www.ArthurCClarke.net"A hundred years ago, the electric telegraph made possible - indeed, inevitable - the United States of America. The communications satellite will make equally inevitable a United Nations of Earth; let us hope that the transition period will not be equally bloody."

- Arthur C. Clarke

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E-Clarke
by Francis Harrison
http://news.bbc.co.uk/2/hi/technology/2949974.stm
2003

There are few people alive who can claim to have contributed more to the world of science than Sir Arthur C Clarke. He has just celebrated his 85th birthday. In a rare interview with the BBC, he shared his vision of a future when everyone would be hooked up to the internet.

Human society and civilisation is essentially based on technology. Without it we would be back in the jungle.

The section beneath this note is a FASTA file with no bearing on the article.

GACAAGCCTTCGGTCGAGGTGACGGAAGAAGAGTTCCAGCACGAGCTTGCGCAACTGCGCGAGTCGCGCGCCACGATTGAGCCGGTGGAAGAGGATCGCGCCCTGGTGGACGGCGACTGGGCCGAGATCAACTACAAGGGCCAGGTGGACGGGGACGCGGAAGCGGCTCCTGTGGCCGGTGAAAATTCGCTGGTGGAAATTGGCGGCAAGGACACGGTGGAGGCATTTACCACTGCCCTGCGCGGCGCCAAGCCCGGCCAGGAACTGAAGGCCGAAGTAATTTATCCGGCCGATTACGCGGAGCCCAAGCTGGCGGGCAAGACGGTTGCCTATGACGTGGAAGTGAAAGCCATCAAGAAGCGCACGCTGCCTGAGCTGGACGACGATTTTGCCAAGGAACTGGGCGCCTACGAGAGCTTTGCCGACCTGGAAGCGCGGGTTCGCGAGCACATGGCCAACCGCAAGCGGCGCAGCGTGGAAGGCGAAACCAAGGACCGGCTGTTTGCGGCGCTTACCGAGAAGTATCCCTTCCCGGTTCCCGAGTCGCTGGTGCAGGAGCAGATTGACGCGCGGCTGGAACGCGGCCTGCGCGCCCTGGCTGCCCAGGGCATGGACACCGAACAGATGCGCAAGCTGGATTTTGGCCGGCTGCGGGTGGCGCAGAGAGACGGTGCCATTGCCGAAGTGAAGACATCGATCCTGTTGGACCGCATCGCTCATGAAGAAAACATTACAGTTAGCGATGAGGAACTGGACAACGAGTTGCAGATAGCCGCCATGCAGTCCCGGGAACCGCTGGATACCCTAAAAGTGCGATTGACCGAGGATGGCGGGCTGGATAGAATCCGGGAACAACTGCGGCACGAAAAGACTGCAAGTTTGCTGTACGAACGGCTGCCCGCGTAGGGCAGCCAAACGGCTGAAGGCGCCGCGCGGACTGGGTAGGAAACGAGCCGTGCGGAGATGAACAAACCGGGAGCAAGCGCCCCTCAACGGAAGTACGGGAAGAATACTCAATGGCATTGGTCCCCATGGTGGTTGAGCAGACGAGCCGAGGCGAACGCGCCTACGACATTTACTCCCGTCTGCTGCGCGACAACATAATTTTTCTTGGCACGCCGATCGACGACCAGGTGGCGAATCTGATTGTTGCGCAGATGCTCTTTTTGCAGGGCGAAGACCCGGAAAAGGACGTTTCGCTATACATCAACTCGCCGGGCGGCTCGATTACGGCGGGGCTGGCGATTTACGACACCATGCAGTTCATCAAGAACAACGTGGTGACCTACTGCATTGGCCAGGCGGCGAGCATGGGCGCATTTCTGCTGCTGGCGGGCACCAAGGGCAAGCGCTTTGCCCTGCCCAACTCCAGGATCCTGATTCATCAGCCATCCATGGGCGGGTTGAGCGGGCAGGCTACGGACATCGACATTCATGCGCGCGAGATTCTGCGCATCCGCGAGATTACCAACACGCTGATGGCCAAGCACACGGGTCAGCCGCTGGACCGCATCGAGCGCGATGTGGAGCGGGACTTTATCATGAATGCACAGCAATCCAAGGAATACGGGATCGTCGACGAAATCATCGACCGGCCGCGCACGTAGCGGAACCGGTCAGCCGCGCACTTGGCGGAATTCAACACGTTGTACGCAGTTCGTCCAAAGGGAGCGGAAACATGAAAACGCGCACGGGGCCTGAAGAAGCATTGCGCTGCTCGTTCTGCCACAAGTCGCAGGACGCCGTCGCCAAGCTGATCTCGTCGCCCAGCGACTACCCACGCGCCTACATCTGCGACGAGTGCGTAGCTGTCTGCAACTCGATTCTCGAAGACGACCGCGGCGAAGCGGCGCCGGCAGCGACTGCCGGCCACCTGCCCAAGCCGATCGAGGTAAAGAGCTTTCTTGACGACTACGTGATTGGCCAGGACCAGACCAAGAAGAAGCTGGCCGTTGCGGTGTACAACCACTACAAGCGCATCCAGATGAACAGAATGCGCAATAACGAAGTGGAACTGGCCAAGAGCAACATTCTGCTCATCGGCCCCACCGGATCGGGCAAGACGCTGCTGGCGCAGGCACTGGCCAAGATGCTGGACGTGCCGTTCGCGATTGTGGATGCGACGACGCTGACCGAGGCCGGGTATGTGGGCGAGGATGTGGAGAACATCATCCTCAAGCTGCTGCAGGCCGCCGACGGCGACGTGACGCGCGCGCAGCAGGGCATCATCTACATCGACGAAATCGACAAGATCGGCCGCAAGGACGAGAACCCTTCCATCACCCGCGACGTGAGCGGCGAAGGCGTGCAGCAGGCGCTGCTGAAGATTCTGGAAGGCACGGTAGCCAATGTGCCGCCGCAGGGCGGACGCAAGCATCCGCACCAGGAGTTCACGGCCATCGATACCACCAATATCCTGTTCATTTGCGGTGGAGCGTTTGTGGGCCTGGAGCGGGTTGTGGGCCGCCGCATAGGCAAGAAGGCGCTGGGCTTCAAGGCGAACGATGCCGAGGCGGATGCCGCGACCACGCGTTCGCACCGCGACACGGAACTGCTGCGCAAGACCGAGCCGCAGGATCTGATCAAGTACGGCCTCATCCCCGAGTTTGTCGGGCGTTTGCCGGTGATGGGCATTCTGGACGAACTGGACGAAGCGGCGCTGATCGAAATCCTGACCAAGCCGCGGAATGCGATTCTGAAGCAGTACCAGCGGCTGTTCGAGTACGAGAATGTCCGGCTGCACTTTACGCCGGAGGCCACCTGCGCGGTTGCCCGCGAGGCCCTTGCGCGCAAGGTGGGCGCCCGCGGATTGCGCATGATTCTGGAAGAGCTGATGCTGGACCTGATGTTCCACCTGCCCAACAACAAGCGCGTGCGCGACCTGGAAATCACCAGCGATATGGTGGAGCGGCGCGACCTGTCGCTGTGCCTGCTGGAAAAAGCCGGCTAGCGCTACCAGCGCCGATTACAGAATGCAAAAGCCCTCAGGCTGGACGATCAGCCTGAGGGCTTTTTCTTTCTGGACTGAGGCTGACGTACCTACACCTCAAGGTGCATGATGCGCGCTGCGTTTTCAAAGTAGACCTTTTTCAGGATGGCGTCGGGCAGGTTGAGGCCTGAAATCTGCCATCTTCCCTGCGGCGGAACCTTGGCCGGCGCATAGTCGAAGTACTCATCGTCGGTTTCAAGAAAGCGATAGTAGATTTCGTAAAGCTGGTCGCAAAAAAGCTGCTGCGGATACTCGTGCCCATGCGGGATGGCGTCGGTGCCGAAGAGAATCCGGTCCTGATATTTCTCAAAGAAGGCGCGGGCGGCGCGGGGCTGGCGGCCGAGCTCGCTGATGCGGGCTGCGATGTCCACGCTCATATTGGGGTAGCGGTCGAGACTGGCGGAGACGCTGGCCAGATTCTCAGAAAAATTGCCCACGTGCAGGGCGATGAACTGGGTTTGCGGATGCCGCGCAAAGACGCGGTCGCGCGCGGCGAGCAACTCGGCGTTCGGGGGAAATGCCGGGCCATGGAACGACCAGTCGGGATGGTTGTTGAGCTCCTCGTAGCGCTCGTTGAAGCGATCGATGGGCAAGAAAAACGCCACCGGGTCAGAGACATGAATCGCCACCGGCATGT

Technology began with fire, with tools, and has gone all the way to now.

Without it, we would be nothing and of course there are good aspects and bad aspects. Everyone knows what they are.

The various forms of entertainment that have come in over the last century have made life richer and on the whole more enjoyable.

The other thing that has revolutionised my life and the life of many others, except perhaps a few yak herders in Outer Mongolia, is e-mail.

Digital worlds

I cannot imagine life before e-mail. Our ancestors lived in a tiny, limited world, knowing nothing about what was going on beyond the horizon.

We do live in an infinitely richer world and are definitely better for it.

But it is true that we are getting two different worlds now: some people have access to information and I am sure a few yak herders in Mongolia do have access to e-mail. But the bulk of the world does not.

This is something that will be slowly rectified, just as after all there was a time when there were hardly any newspapers.

When printing was invented, somebody said this is very interesting but what good is it when nobody can read?

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